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Assessing the effect of insecticide-treated cattle on tsetse abundance and trypanosome transmission at the wildlife-livestock interface in Serengeti, Tanzania

Assessing the effect of insecticide-treated cattle on tsetse abundance and trypanosome transmission at the wildlife-livestock interface in Serengeti, Tanzania

Mireji, Paul O., Lord, Jennifer S. ORCID: 0000-0001-6616-1526, Lea, Rachel S. ORCID: 0000-0003-0511-5459, Allan, Fiona K. ORCID: 0000-0002-1391-0519, Byamungu, Mechtilda, Hall, David R. ORCID: 0000-0002-7887-466X, Lingley, Jessica, Mramba, Furaha, Paxton, Edith, Vale, Glyn A., Hargrove, John W. ORCID: 0000-0003-0346-5260, Morrison, Liam J. ORCID: 0000-0002-8304-9066, Torr, Stephen J. ORCID: 0000-0001-9550-4030 and Auty, Harriet K. ORCID: 0000-0002-6181-3780 (2020) Assessing the effect of insecticide-treated cattle on tsetse abundance and trypanosome transmission at the wildlife-livestock interface in Serengeti, Tanzania. PLOS Neglected Tropical Diseases, 14 (8). e0008288. ISSN 1935-2735 (Print), 1935-2727 (Online) (doi:https://doi.org/10.1371/journal.pntd.0008288)

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Abstract

In the absence of national control programmes against Rhodesian human African trypanosomiasis, farmer-led treatment of cattle with pyrethroid-based insecticides may be an effective strategy for foci at the edges of wildlife areas, but there is limited evidence to support this. We combined data on insecticide use by farmers, tsetse abundance and trypanosome prevalence, with mathematical models, to quantify the likely impact of insecticide-treated cattle. Sixteen percent of farmers reported treating cattle with a pyrethroid, and chemical analysis indicated 18% of individual cattle had been treated, in the previous week. Treatment of cattle was estimated to increase daily mortality of tsetse by 5–14%. Trypanosome prevalence in tsetse, predominantly from wildlife areas, was 1.25% for T. brucei s.l. and 0.03% for T. b. rhodesiense. For 750 cattle sampled from 48 herds, 2.3% were PCR positive for T. brucei s.l. and none for T. b. rhodesiense. Using mathematical models, we estimated there was 8–29% increase in mortality of tsetse in farming areas and this increase can explain the relatively low prevalence of T. brucei s.l. in cattle. Farmer-led treatment of cattle with pyrethroids is likely, in part, to be limiting the spill-over of human-infective trypanosomes from wildlife areas.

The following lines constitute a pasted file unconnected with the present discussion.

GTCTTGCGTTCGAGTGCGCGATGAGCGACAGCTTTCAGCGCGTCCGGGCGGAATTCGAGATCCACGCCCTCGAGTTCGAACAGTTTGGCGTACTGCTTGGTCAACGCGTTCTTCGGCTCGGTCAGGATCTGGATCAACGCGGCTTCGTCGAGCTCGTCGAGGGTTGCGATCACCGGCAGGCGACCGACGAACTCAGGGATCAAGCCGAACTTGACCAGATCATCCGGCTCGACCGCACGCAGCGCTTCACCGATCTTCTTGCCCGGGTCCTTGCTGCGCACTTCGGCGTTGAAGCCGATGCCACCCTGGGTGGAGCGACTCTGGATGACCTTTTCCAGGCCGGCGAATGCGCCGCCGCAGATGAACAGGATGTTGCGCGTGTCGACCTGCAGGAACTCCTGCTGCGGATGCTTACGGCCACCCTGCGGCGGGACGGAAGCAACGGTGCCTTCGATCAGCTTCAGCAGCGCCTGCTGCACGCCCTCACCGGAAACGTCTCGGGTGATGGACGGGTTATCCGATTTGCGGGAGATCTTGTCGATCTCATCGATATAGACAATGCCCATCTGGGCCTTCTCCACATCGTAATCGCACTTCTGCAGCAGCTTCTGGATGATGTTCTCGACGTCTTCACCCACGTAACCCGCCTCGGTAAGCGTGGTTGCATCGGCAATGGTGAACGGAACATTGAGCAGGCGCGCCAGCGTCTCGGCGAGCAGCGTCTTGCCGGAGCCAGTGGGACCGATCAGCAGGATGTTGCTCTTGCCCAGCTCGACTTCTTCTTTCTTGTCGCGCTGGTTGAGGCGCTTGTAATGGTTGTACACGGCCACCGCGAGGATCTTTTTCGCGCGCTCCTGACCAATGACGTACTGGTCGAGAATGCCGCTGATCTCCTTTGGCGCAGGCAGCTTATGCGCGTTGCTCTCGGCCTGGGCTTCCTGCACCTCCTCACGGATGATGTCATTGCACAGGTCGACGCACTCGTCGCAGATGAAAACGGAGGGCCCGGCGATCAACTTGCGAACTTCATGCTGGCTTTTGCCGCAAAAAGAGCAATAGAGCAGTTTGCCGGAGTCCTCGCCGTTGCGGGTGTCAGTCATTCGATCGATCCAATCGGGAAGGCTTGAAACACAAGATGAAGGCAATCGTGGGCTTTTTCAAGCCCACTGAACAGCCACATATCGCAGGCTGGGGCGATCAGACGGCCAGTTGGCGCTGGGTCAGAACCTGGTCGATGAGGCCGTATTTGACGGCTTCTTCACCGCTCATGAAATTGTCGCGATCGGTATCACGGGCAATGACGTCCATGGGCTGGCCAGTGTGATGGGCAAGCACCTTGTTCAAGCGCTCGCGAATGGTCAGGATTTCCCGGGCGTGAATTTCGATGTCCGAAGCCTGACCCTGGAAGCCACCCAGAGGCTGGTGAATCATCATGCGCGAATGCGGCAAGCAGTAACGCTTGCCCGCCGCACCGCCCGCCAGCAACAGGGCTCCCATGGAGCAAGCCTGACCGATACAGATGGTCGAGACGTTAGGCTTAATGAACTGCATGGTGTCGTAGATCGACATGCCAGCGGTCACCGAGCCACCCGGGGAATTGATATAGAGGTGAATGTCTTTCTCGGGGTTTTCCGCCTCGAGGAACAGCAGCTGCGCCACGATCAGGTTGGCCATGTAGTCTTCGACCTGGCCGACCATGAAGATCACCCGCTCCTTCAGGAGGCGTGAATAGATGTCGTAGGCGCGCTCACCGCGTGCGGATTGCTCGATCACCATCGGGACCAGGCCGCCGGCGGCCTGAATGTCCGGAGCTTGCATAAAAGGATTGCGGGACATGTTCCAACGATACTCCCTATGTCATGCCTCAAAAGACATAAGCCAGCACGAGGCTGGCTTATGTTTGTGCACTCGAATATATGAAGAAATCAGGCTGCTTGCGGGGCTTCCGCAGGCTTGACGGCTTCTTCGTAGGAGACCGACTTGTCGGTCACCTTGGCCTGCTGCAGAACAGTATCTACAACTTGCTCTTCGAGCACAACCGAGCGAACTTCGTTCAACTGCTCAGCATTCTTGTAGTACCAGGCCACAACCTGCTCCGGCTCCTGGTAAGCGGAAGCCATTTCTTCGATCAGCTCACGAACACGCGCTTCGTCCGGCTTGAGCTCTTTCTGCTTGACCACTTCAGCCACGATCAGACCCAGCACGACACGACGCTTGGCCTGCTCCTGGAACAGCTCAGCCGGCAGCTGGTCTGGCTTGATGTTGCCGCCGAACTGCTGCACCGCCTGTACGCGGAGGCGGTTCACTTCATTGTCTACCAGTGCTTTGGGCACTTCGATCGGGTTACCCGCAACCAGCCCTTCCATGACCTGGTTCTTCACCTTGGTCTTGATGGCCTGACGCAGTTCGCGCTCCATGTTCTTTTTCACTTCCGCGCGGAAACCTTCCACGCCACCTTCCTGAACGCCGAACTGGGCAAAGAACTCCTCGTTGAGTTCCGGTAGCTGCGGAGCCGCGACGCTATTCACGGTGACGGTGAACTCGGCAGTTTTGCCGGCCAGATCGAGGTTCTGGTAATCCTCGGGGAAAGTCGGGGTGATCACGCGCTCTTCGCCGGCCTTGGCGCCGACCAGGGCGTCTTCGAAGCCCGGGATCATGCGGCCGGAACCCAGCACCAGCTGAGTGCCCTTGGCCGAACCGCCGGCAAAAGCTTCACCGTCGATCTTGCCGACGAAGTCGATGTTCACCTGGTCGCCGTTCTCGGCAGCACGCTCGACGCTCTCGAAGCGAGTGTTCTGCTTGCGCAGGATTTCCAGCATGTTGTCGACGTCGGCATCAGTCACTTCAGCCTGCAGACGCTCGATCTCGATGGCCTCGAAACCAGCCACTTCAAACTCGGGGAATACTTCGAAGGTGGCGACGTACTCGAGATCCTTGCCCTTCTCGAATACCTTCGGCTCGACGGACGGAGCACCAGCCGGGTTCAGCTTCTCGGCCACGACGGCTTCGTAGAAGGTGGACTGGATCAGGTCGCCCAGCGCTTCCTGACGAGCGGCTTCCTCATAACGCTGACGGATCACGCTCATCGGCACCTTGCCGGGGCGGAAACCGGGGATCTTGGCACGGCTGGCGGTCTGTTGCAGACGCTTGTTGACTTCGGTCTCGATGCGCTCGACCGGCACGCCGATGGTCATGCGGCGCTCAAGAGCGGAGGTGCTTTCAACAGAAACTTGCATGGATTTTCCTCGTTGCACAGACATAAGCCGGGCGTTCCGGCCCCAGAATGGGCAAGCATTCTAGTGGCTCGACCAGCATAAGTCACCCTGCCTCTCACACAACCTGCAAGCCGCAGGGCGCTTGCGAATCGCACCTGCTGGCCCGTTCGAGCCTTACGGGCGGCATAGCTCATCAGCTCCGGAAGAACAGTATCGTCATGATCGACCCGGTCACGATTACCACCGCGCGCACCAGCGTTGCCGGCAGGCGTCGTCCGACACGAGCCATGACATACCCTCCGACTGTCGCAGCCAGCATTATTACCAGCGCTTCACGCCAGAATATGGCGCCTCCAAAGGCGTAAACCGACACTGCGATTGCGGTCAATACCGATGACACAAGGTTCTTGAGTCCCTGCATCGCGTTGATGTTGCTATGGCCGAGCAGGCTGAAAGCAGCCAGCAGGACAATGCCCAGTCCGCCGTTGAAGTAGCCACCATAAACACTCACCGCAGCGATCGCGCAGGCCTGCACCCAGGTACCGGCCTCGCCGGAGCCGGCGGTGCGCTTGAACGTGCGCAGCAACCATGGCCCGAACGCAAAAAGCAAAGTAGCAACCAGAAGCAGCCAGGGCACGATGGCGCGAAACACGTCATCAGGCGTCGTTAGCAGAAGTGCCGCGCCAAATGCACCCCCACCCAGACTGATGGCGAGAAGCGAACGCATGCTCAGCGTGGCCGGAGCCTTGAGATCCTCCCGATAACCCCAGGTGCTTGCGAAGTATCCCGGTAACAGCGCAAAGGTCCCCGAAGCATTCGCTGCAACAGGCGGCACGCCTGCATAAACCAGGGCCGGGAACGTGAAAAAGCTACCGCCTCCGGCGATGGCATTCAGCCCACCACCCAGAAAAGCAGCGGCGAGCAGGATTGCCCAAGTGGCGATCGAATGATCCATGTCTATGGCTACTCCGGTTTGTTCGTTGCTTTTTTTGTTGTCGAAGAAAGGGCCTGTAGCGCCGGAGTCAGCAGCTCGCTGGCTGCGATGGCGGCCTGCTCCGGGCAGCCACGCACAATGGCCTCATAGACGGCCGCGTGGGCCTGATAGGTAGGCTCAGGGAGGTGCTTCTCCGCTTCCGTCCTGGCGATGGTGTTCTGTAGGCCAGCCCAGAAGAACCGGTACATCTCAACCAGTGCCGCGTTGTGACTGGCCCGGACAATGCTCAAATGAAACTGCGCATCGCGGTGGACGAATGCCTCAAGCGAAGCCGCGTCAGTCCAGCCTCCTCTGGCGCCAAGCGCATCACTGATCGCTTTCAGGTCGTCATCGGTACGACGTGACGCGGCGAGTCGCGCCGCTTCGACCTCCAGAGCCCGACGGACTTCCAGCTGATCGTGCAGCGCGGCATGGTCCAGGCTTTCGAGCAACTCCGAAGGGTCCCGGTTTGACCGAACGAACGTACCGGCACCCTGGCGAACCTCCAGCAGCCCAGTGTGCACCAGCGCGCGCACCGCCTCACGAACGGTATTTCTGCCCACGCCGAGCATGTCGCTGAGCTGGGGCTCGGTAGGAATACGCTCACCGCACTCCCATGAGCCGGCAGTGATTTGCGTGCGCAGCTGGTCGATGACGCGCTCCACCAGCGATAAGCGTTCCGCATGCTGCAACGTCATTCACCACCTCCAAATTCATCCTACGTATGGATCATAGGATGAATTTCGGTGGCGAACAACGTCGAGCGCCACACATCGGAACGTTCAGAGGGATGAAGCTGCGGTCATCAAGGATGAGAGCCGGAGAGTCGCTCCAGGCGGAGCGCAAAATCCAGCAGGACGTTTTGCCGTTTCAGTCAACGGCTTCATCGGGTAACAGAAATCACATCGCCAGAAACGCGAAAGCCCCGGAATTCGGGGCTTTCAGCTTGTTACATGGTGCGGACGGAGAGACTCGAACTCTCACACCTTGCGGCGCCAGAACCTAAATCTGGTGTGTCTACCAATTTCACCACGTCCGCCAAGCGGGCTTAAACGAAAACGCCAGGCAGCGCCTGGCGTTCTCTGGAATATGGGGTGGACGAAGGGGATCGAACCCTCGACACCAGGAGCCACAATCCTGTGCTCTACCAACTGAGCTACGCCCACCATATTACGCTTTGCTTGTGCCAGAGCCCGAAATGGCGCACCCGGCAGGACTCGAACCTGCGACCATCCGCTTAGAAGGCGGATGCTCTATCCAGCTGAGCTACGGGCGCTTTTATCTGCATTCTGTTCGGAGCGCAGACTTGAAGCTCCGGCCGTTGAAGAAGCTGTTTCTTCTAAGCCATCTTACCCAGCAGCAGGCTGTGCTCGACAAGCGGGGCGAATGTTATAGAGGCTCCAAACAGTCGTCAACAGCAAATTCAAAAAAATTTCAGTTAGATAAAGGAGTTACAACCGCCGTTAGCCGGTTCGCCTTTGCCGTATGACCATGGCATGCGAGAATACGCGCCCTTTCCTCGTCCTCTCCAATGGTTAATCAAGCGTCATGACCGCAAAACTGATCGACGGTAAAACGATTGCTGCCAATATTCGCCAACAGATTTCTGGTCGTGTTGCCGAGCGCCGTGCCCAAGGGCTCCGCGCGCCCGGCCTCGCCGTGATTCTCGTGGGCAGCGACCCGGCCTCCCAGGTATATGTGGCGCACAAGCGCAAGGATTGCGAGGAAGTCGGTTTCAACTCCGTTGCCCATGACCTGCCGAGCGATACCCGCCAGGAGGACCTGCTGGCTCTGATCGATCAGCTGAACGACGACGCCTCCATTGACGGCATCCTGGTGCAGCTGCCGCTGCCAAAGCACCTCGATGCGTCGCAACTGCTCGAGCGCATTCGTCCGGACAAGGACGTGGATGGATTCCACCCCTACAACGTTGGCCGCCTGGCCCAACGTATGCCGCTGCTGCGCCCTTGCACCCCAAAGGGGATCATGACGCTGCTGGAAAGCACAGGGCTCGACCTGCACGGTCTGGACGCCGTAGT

Item Type: Article
Uncontrolled Keywords: trypanosoma brucei s.l., trypanosoma brucei rhodesiense, glossina
Subjects: S Agriculture > S Agriculture (General)
Faculty / Department / Research Group: Faculty of Engineering & Science
Faculty of Engineering & Science > Natural Resources Institute
Faculty of Engineering & Science > Natural Resources Institute > Agriculture, Health & Environment Department
Faculty of Engineering & Science > Natural Resources Institute > Chemical Ecology Research Group
Last Modified: 21 Jan 2021 11:41
Selected for GREAT 2016: None
Selected for GREAT 2017: None
Selected for GREAT 2018: None
Selected for GREAT 2019: None
Selected for REF2021: None
URI: http://gala.gre.ac.uk/id/eprint/30890

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